Is My Baby Getting Enough Milk?
March 6, 2018 | Infant Care
Breastmilk supply is a common concern for breastfeeding parents.
Tip: If you give birth in the hospital, ask your nurse or lactation consultant for education and support EVERY TIME you and your baby breastfeed. This is a great opportunity for hands-on support. When you go home, you cannot take your nurse with you!
(You can, however, hire a postpartum doula. . . ).
“Is my baby getting enough milk?”
Does the parent notice the baby swallowing? If the baby is sucking and pausing to audibly gulp/swallow milk, that is a reassuring indicator that baby is indeed transferring milk.
Here’s a video to demonstrate the “pause”.
How do I know if I am making enough breastmilk?
Another way to determine whether baby is getting enough milk is to track the baby’s diapers. Here’s a diaper tracking app: Sprout Baby Tracker.
A normal, reassuring schedule for diapers is:
1 wet diaper on day 1
2 wet diapers on day 2
3 wet diapers on day 3
4 wet diapers on day 4
and so on until baby is about a week old.
Babies older than 7 days old should be wetting a diaper between 8 and 12 times a day.
Stool in diapers will follow the same pattern up to 4 day old, and watching to make sure the meconium has mostly passed and has changed consistency in the diaper from black and tarry to yellow, greenish or light brown and soft.
How much weight should a baby gain?
Babies are expected to gain within the average range of ½ ounce to 2 ounces per day. For the first 5 days, some weight loss is expected. If weight loss exceeds 10% of the baby’s birth weight, the baby is at risk for underfeeding.
My baby is always hungry. I can’t keep up!
Babies are hungry little people. It seems that they always need something in their mouth. Newborns are absolutely expected to spend a lot of time at the breast.
It doesn’t usually mean they aren’t getting enough milk–it means they are letting the mother’s body know to amp up milk production for a future growth spurt. If the baby is gaining weight and has adequate stool/urination production, it is counter productive to supplement the baby with a bottle of formula. A bottle of formula satiates a newborn and prohibits the stimulation of the breast, which may lead to decreased milk production.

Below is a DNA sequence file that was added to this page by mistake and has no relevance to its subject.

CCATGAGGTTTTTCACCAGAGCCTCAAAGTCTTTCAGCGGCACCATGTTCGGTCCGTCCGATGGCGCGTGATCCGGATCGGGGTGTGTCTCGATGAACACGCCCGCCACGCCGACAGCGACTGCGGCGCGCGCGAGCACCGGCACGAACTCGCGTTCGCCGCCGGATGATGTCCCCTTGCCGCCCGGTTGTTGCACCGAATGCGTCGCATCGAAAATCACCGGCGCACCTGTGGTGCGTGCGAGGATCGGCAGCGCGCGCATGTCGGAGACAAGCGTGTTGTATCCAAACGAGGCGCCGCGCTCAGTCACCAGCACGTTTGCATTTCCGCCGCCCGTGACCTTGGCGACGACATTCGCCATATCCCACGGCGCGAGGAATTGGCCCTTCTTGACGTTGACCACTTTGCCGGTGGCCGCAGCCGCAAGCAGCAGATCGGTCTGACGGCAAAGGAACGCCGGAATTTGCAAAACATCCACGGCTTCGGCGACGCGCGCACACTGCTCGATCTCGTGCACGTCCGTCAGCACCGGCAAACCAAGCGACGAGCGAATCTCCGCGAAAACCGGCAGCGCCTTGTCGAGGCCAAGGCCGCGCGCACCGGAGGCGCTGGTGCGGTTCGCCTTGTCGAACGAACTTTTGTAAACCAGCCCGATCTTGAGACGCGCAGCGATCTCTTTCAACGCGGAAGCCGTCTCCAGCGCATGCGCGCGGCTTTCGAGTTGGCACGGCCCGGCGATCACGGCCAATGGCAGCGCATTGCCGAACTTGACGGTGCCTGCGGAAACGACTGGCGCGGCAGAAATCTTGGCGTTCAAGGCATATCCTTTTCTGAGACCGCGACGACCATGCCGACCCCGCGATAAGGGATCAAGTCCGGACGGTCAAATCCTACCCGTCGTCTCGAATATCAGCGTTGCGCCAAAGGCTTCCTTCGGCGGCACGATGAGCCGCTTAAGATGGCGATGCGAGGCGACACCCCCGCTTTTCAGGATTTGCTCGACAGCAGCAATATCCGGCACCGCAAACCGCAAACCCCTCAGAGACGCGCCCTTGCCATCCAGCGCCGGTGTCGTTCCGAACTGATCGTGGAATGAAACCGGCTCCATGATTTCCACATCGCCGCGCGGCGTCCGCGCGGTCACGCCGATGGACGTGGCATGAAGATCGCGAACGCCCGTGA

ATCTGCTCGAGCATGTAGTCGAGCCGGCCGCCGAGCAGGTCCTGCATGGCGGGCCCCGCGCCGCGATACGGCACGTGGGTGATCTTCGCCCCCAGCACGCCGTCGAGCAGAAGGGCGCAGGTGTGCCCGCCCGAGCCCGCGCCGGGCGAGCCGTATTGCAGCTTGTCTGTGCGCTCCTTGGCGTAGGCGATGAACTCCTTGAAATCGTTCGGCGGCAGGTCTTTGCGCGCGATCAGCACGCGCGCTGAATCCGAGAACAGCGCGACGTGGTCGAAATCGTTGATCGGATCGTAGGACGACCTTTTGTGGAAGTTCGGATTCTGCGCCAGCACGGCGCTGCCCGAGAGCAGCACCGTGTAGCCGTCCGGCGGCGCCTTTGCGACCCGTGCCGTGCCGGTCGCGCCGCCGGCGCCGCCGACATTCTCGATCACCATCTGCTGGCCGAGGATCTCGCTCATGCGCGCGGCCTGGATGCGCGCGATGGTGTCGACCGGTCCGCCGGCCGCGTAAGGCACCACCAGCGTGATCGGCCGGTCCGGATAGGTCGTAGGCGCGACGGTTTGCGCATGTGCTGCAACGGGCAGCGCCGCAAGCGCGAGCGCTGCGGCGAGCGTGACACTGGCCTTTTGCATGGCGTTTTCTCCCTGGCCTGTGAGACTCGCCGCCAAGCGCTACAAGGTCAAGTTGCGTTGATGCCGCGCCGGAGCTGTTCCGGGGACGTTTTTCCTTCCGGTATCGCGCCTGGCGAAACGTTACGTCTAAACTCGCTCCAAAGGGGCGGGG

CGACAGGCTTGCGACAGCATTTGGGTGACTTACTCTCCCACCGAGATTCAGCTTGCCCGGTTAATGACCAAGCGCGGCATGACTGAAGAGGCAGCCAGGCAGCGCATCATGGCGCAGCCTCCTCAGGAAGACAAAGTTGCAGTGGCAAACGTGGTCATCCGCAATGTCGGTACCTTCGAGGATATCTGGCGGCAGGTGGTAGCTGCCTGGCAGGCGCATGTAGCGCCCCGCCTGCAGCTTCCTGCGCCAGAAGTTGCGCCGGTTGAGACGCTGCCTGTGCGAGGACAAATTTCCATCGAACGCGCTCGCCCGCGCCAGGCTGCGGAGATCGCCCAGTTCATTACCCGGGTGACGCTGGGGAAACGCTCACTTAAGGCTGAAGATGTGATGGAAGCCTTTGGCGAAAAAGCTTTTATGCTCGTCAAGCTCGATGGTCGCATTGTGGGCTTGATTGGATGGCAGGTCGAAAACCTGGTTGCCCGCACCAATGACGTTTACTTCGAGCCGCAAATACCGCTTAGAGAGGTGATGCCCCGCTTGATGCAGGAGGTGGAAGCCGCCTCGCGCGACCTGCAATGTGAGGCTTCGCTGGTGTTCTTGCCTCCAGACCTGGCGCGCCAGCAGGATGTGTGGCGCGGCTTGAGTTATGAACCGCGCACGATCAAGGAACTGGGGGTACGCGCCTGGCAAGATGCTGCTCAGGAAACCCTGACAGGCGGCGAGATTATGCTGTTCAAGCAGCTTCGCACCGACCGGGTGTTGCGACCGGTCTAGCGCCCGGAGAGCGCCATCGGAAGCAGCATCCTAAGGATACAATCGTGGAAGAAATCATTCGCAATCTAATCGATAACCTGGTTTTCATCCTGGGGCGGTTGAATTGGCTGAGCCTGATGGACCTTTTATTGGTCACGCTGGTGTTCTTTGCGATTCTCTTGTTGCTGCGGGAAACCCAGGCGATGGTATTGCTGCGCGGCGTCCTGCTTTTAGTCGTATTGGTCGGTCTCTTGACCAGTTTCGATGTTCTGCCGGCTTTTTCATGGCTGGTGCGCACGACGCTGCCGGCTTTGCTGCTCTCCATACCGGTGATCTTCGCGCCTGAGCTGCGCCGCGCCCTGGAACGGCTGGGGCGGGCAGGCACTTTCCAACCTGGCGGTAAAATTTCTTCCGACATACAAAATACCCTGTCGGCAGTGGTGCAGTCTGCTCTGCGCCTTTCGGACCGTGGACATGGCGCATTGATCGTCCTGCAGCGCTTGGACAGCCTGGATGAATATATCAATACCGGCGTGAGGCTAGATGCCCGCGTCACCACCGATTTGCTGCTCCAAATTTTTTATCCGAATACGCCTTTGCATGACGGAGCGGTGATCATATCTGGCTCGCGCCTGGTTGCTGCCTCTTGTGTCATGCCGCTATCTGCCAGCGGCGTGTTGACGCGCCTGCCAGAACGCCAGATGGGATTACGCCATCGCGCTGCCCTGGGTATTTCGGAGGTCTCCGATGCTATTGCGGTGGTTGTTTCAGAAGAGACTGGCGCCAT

My baby is using me as a pacifier!
Babies are not mentally mature enough to manipulate you. Your baby is sucking appropriately in a manner called “non nutritive sucking.” The contact of mouth on breast is beneficial for baby’s jaw development and for immune system messages to cross between the infant and the mother. If the mother is dissatisfied with this situation, she can introduce a pacifier such as the highly recommended “Soothie” to her baby.
Should I pump to measure my milk?
Typically, a breast pump will not achieve the same amount of milk production as a baby’s mouth: a healthy baby’s mouth is significantly more efficient. Snuggling with the baby and enjoying the bonding and comforting moments will stimulate oxytocin, which leads to many “let downs” where with a pump, muscles and air pressure squeeze milk out of the milk ducts, and sometimes “letdown” will occur, but sometimes it won’t.
A pump doesn’t offer the same level of connection, so while it’s reassuring to see a great deal of milk in a bottle, lack of pumped milk doesn’t necessarily indicate a breastfeeding or production problem.
Should I weigh my baby before and after feeding?
Some lactation consultants will weigh a naked baby before feeding, and again just after breast feeding to get a baseline of what the baby consumed. However, according to the National Institute of Health, “test weighing” is imprecise and unreliable.
Who can help with breastmilk concerns?
Find a supportive and trustworthy care provider. Your Postpartum & Infant Care Doula should be able to help you gauge what is normal and what’s beyond the scope of normal. For concerns and issues that are significant, find an International Board Certified Lactation Consultant (IBCLC).
How do I know my baby is getting enough milk?
Watch your baby for consistently wet/soiled diapers, meeting normal developmental milestones, steady weight gain, and a satisfied countenance for good indicators that the mother is producing enough milk and baby is able to transfer that milk appropriately.
If you feel stressed and worried about your baby’s milk intake or your own breastmilk production, contact The Sunshine Baby Company, LLC! We have Postpartum & Infant Care Doulas ready to support you with education, guidance and comfort as you navigate the challenges of helping your infant to thrive.
Authored by: Staci Plonsky